The recently released figures show that 38 per cent of all council homes in Portsmouth failed to meet the Decent Homes Standard by the end of March 2020. However, the council disputes these numbers, saying that the figure it provided to the government – which takes into account council housing it manages in Havant – was 26 per cent.
Homes that fail to meet the standard are either run down, too cold, or have facilities that are too old and fail to meet statutory safety requirements. The council also says that the rules applied under the Decent Homes Standard’ are ‘arbitrary’ as they only look at age, not quality of housing.
Only Lewisham Council in London fared worse than the city in the government’s list.
But none of the 3,840 non-decent homes in the city is considered a ‘category one hazard’, which poses an immediate risk to a person’s health and safety.
The government figures focus on ‘arbitrary targets’, according to Portsmouth City Councillor Darren Sanders.
The cabinet member for housing and preventing homelessness said: ‘The problem with this government-imposed standard is that it focuses on how old something is, not if it is any good.
‘We replace things when they stop working, not when the government says it's too old. Therefore, our figures will be higher than those authorities that do the opposite.
‘Despite these flaws, we dutifully report our numbers. Even then, the figures quoted are incorrect. I am told that the council told the government that 26 per cent of the total stock does not meet these arbitrary targets, lower than places like Hackney, Enfield, Kensington and Chelsea, and Ealing.’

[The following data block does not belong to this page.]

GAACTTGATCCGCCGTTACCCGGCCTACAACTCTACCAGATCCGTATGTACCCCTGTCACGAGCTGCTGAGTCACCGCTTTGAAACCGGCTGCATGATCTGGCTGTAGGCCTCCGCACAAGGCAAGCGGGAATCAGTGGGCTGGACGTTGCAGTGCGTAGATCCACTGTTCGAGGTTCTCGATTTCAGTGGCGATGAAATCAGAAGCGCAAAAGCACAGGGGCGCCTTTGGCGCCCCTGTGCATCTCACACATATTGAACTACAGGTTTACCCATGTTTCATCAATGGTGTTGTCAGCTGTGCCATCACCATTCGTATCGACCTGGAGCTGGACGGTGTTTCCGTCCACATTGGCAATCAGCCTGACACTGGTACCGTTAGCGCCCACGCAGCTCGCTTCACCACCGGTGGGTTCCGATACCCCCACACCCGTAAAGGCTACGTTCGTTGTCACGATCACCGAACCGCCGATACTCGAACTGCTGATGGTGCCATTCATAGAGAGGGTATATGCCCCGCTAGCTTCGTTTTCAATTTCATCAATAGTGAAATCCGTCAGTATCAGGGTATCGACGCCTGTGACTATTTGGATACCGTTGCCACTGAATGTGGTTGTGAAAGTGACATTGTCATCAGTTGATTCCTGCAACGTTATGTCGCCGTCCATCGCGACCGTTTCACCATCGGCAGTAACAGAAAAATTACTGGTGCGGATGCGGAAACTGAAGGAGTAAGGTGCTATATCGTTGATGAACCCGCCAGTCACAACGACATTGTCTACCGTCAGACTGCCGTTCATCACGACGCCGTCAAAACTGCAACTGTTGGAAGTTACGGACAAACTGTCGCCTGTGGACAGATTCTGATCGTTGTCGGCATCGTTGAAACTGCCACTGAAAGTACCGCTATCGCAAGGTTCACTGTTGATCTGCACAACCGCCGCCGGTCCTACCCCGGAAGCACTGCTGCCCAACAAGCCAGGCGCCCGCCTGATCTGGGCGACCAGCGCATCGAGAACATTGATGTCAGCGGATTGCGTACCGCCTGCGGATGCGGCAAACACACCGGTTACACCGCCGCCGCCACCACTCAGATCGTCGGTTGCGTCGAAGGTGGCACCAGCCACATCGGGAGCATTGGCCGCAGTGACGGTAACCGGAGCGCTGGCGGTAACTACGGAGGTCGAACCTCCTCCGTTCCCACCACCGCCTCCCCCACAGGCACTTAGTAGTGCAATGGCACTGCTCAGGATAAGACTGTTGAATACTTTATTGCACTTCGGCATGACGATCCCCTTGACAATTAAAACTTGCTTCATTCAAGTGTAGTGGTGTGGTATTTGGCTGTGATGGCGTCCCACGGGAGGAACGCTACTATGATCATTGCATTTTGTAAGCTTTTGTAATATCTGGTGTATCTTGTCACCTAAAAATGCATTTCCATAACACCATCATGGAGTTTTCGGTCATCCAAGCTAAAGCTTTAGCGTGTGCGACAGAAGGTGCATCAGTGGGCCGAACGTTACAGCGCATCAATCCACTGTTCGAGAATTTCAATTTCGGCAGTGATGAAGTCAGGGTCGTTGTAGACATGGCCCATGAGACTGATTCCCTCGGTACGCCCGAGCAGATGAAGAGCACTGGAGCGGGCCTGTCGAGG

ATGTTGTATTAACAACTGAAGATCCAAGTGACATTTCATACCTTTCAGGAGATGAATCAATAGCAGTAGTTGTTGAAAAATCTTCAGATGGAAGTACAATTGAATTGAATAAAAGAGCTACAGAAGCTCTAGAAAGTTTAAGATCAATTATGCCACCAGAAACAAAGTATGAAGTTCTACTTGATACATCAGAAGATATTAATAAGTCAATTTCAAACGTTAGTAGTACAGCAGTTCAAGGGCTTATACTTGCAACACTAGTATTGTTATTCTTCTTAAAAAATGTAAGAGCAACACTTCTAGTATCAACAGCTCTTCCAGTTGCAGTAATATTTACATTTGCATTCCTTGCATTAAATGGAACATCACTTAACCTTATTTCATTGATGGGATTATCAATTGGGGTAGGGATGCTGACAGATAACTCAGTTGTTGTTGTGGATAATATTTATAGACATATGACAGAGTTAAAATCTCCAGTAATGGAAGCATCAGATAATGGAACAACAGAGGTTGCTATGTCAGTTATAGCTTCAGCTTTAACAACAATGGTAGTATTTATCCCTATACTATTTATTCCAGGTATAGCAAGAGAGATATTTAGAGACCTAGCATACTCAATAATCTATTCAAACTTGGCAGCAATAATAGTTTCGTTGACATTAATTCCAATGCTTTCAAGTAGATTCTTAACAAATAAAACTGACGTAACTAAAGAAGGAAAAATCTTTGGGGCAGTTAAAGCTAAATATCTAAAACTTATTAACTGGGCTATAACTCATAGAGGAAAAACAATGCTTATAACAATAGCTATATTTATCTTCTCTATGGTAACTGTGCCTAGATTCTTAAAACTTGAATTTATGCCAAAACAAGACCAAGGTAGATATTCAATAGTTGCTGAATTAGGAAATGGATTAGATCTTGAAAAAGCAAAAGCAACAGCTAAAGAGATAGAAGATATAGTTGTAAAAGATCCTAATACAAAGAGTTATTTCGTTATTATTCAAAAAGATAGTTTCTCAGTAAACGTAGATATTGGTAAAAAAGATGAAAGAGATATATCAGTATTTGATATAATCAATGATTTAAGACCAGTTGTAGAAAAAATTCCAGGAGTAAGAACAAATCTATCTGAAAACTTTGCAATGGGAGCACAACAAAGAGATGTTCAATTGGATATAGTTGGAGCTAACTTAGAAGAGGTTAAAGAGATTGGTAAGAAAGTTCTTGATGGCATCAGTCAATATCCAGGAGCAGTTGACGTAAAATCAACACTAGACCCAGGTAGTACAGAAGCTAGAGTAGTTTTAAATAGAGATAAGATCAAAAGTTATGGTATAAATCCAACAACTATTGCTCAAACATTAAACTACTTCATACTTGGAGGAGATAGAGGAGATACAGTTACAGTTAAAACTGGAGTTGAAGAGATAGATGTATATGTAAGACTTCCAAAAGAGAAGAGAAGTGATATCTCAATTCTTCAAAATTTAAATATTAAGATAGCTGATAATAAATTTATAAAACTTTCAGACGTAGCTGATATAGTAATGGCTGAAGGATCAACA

The local authority has 26 per cent of its total stock as non-decent, accounting for 4,804 properties it owns in Havant.
Opposition spokesman Cllr Cal Corkery said that residents want efforts to drive up standards – not ‘excuses’.
He said: ‘Since being introduced by the last Labour government, the Decent Homes Standard has seen millions of properties refurbished to ensure they have modern facilities and are in reasonable states of repair.
‘It's disappointing so many council homes in Portsmouth fail to meet those necessary standards.
‘I think we need to be driving up housing standards across the board, not finding excuses for why council owned homes aren't meeting these basic requirements.’
According to the English Housing Survey, 12 per cent of dwellings in the social rented sector across England failed to meet the Decent Homes Standard in 2019/20.
In the private sector, 23 per cent of privately-rented homes are classed as non-decent.